Another ploy Leeming used was to give away attractive little gifts. The china shoes, plates and toys bore his trademark, a mythical beast known as the “gazeka”. He must have distributed many of these, for when one of his descendants talked out “gazekas” on radio, the station was inundated with calls from people who owned them, but refused to part with them. Although the Leeming family left Waterdale some time after World War 1, it was still a private house when the hospital, with the help of money raised by the Uncle Bob’s Club, bought it two and a half years ago. It was then much as the Leeming’s must have known it, and although the kitchen and bathrooms have now been modernised, the hospital has managed to retain and restore most of William Leeming’s decorative features. The drawing room, now the children’s school room, is notable for its gilded, moulded ceiling; Deep curving cornices have friezes of classical figures entwined in foliage. The archway on the inside of the bay window is heavily moulded, too, and even the ceiling of the bay is decorated. The door panels are painted with delicate 18th century figures and jewel motifs in pastel colors. Over this, and other important doorways throughout the house, are pediments of wood carved with flowers in high relief. The door fittings themselves are ornately chased and ornamented brass. Elsewhere in the house they are mostly crystal or china. In the dining room, the ceiling and cornices are not only covered with moulded details, but colored in shades of pink, green and gold. Still in its place is the fluted, curving brass gas chandelier. The former study, now the doctor’s room, is fitted with glass and mahogany bookcases on either side of the fireplace, and the billiard room too has a moulded ceiling icicle-like bosses hanging from it. This is now the children’s recreation room, and the raised seats around the edge, from which gentleman onlookers watched others at play have gone, and the marble floored lavatory attached is now a cloak room. Yet more color at Waterdale comes from the glass panels of the front door, dining room to verandah door, and hall door. Set in stained glass are paintings of birds and female figures, and more birds perch in small colored panels above each of he windows in the three main rooms.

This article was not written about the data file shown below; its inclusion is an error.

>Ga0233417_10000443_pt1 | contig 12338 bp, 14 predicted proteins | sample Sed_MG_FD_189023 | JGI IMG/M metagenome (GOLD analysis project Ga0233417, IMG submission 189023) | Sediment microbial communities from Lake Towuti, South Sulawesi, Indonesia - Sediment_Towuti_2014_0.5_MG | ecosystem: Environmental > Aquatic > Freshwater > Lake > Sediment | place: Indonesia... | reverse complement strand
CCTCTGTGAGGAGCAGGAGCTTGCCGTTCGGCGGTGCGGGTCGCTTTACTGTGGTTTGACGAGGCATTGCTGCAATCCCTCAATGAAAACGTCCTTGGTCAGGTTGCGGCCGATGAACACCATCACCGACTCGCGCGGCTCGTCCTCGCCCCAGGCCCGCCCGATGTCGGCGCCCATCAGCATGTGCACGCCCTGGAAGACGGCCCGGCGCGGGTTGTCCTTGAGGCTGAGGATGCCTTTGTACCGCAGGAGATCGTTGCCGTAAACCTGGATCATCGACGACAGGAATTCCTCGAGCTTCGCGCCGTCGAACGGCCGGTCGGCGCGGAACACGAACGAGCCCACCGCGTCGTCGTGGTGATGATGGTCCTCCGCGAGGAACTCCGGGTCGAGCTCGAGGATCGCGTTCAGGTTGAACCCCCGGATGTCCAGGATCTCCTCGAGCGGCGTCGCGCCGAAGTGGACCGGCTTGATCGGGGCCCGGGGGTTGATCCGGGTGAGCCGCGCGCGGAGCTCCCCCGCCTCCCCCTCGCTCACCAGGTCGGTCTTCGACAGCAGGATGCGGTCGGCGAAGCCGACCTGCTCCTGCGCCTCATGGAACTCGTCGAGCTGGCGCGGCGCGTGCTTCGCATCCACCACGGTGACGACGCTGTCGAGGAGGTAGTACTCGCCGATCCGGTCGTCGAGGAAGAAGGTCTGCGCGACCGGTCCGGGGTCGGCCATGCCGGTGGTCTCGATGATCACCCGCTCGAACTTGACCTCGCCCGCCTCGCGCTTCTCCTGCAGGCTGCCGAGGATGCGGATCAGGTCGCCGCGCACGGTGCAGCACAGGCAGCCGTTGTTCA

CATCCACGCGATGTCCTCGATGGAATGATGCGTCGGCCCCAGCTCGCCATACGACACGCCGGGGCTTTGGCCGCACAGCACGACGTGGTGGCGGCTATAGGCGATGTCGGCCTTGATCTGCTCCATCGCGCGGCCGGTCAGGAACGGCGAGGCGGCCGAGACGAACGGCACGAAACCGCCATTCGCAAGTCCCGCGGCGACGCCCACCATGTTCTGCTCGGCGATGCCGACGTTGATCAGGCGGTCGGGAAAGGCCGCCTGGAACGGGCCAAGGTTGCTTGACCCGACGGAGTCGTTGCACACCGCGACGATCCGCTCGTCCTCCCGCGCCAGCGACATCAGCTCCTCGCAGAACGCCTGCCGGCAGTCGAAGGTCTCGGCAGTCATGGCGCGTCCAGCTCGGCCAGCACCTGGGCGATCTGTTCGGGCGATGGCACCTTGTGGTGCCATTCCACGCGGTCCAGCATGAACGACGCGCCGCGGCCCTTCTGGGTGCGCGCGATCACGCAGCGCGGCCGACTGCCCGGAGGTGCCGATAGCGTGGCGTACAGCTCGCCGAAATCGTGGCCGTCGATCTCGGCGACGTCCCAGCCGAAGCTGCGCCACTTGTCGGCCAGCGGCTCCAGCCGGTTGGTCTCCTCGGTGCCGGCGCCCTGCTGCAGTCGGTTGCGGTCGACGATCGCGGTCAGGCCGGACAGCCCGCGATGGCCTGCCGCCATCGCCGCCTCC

For Mrs. Leeming, Waterdale holds many happy memories, for as a child she used to play there with the four children of he house, one of whom, Leslie, she eventually married. As far as she recalls, the Lemmings’ entertain extensively in their grand house until World War 1, when they threw it open each week for soldiers from the big army camp in Royal Park. “They would have the blinds right down over the front verandah, and we’d dance there,” Mrs. Leeming said. The estate included land right up to Flemington Road, and each of the four children had a horse. Mrs. Leeming remembers there was a live-in staff of groom, cook and maid. Those wee the days of late shopping. According to Mrs. Leeming, William Leeming used to bring home the takings from his shop, and hide them overnight in a secret panel next to the bedroom mantel. “I wonder if it is still there?” she said.”
Mr. and Mrs. William Leeming, of Echo, Burke road, Upper Hawthorn, will celebrate their golden wedding to-day. They were both born in Victoria. Mr Leeming commenced business in 1884 when he opened a boot shop in North Melbourne, and later extended his operations to the city, Prahran, and South Melbourne. The “Gazeka” sign adopted as an advertisement for his wares was the striking pioneer of that form of publicity. The name is still registered. Mr. Leeming at different times owned Patronus, Charmans, Pendil, Zephe?, Periloous, and Decollette, with which he won several important races including two St. Kilda Cups and a Moonee Valley Cup. In 1899 he entered a horse which did not exist for the Melbourne Cup under the name of “Leeming’s Boots”. This is no longer possible under the amended racing rules. Mr. and Mrs. Leeming’s two sons and daughter are ???? (unreadable word)